The Al-Ula governorate in Saudi Arabia is an area packed with prehistoric sites and landmarks.
Located in the northwestern part of the kingdom, around 325km northeast of the city of Medina, traces found in Al-Ula date back to the Bronze Age.
Amongst the many relics stands Mada'in Saleh, a UNESCO World Heritage site which is known to be the second largest Nabatean capital (second only to Petra).
A set of well-preserved 1st century BC tombs and structures was once a thriving metropolis, setting the scene for the Silk Road and a vast trading empire.
The area also contains evidence of even earlier civilizations such as the Manaen’s of Yemen and Lihyanite of Arabia.
A 20-minute drive away from Mada'in Saleh, the Ikmah mountain is another of Al Ula’s cultural treasures. Rock inscriptions dating as far back as 2,000 years ago reveal the names of tribes and the laws of the Liyanite inhabitants.
AL-ULA PLAYS ITS PART IN SAUDI ARABIA’S 2030 VISION
Being a hidden treasure from Saudi Arabia’s past, efforts are being placed in Al-Ula to make it a key part of its economic future.
The kingdom’s 2030 vision aims to lessen dependence on oil and transform its economy by developing public services and increasing tourism.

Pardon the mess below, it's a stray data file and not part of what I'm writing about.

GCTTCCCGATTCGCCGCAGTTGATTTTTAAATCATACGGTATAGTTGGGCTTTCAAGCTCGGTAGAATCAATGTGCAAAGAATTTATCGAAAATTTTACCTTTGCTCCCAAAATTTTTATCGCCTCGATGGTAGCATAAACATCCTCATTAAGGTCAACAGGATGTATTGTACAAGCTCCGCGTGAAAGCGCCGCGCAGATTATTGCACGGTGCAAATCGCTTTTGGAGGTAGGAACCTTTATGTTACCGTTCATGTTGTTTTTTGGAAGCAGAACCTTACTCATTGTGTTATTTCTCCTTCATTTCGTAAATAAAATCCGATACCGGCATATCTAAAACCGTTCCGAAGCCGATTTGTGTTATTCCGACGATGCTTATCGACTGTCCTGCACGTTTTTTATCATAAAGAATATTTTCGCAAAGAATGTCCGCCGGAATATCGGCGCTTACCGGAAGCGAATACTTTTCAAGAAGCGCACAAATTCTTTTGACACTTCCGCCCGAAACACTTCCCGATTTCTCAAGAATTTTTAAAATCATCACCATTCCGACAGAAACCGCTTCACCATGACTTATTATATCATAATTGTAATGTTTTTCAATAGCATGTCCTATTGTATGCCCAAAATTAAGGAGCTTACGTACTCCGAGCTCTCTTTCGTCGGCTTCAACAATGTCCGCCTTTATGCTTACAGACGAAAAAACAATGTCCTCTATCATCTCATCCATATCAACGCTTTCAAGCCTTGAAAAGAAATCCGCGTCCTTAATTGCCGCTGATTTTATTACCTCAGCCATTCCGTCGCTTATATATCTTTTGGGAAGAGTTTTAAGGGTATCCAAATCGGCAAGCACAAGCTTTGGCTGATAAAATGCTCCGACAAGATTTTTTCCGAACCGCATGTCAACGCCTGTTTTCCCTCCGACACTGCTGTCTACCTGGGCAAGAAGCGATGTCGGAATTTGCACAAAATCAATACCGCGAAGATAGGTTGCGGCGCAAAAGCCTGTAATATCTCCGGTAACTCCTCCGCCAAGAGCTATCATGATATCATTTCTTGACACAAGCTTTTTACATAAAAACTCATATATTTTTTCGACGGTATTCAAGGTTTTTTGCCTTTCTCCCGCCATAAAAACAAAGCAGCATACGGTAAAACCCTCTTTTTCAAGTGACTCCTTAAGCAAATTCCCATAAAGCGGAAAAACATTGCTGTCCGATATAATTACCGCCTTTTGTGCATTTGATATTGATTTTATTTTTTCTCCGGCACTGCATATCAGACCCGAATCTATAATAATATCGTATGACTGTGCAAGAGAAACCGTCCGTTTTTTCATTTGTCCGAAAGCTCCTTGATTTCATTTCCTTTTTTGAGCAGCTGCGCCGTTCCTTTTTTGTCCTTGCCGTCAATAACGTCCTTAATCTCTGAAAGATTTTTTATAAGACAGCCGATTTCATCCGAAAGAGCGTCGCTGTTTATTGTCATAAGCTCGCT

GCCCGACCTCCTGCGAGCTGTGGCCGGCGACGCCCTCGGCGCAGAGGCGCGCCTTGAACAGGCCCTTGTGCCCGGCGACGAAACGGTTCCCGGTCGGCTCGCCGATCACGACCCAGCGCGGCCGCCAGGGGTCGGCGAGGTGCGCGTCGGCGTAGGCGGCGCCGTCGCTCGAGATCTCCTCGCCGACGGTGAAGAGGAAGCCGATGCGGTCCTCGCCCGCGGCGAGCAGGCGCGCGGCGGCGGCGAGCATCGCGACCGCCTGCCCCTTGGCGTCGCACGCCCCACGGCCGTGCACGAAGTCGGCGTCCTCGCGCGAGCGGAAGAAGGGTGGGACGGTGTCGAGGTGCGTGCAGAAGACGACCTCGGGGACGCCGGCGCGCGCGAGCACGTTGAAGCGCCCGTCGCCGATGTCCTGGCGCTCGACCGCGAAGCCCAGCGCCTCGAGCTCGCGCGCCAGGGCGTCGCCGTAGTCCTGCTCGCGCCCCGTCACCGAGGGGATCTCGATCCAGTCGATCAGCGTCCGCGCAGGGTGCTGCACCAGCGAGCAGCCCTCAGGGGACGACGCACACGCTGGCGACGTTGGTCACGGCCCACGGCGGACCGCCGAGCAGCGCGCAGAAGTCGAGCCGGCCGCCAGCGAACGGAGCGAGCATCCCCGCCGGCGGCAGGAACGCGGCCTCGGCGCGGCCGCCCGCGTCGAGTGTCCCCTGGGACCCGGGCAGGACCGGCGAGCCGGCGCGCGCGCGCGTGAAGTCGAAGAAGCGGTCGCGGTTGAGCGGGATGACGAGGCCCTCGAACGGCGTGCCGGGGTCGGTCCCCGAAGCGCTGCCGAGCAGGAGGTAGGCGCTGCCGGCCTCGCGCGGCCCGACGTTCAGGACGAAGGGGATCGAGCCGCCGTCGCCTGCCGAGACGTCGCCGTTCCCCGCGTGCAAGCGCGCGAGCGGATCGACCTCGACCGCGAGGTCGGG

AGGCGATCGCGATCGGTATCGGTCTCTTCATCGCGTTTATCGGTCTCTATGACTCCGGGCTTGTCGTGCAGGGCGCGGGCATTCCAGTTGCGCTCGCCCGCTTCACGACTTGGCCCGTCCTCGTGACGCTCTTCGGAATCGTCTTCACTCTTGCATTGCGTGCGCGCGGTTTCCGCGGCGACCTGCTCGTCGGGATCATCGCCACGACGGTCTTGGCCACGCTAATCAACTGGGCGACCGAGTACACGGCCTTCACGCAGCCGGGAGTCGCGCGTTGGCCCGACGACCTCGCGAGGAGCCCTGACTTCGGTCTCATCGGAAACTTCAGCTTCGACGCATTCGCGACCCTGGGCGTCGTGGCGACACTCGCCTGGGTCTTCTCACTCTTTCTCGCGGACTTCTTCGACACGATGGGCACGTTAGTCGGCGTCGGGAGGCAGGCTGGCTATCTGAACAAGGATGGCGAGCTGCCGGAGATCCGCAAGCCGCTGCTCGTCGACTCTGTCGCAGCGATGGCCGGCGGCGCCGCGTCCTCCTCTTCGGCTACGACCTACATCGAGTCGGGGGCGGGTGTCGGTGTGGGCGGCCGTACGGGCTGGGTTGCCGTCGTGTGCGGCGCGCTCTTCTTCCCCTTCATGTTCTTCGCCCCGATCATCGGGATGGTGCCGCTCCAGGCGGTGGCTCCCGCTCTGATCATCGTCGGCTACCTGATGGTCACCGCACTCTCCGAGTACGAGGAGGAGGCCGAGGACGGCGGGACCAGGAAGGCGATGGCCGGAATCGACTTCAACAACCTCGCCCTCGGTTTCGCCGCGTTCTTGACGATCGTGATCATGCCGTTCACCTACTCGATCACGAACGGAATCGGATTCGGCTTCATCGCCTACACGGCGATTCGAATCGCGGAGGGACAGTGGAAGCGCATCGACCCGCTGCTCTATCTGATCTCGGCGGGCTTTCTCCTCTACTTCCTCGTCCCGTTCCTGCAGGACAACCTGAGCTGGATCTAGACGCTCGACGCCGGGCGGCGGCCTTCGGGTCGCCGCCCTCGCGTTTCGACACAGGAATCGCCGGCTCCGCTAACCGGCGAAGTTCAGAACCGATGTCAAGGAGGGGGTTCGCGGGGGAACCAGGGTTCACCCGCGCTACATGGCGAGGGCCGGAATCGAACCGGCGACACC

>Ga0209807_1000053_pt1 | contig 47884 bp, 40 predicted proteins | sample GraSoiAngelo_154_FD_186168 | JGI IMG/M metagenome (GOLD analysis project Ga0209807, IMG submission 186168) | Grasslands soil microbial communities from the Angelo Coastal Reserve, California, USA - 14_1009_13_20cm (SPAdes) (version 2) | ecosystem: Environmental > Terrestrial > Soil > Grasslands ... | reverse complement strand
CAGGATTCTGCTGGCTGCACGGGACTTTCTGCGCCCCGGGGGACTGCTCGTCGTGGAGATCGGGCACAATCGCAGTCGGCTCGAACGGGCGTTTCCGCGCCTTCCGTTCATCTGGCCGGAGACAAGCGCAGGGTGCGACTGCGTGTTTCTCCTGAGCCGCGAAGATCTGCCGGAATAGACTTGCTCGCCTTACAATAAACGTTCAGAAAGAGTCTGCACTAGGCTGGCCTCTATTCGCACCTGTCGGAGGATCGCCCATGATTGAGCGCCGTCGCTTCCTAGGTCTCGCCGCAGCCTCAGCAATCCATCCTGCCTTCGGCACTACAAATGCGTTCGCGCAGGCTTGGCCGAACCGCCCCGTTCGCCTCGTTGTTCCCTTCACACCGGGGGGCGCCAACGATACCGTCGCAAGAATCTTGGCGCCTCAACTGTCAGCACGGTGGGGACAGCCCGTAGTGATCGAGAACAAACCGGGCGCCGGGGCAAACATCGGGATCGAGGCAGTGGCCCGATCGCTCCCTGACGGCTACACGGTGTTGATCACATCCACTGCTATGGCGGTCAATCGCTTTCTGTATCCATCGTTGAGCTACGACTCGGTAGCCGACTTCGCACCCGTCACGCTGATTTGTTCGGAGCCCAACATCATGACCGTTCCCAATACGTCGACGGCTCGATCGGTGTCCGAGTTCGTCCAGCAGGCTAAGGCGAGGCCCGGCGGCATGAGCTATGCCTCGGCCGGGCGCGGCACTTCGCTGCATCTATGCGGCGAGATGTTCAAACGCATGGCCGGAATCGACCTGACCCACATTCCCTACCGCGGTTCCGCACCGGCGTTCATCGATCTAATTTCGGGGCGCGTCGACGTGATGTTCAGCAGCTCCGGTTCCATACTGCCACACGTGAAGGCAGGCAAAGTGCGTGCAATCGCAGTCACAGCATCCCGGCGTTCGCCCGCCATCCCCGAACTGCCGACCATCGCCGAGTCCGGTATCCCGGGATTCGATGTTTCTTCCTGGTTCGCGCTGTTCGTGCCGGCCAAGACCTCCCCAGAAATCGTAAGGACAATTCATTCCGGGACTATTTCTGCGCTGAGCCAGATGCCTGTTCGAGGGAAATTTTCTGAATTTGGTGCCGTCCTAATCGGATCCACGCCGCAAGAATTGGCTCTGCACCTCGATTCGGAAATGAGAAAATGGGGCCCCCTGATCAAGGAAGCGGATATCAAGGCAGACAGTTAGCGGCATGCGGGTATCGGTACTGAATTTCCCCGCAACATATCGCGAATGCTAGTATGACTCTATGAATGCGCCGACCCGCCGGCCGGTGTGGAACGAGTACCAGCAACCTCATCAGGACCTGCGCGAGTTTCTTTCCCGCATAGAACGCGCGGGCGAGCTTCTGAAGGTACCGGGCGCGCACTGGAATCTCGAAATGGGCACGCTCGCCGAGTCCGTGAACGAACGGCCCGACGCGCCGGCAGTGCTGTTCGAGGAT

Al-Ula’s Old Town was established around 800 years ago, hosting travelers for centuries. The aim today is to build the next generation of hospitality specialists and venues from the ground up.
CEO of the Al-Ula Royal Commission Amer Madani is in charge of working to revive the governorate’s long concealed history.
Amer explained the plan to preserve Al-Ula and open it up to the world:
“By 2023 we will be introducing significant tourism and hospitality and culture infrastructure in Al Ula,” he tells Euronews. “This includes creating living museums from Galleries and outdoor art illustrations to a view point.”
According to Madani, the inscriptions found on Al-Ula’s rocks are a priceless element of the Kingdom’s heritage.
“It’s the ancient Saudi twitter,” he jokes, adding that “for this destination to succeed we have to protect its heritage and nature because they are ultimately the reason why this place is special.”
Abdella Elessa, a local guide who started working in tourism 2 years ago, shares the view that the transition towards becoming a popular tourist destination should be gradual.
“We strive to create a balance between heritage preservation of these beautiful treasures inside Al-Ula along with hosting thousands of tourists”.
A key part of the plan is also hosting major events around national sites like Al-Ula.
In the next 14 years, the government plans to increase the revenue earned from tourism to 18 percent of its GDP, turning a new page in the history of the conservative kingdom.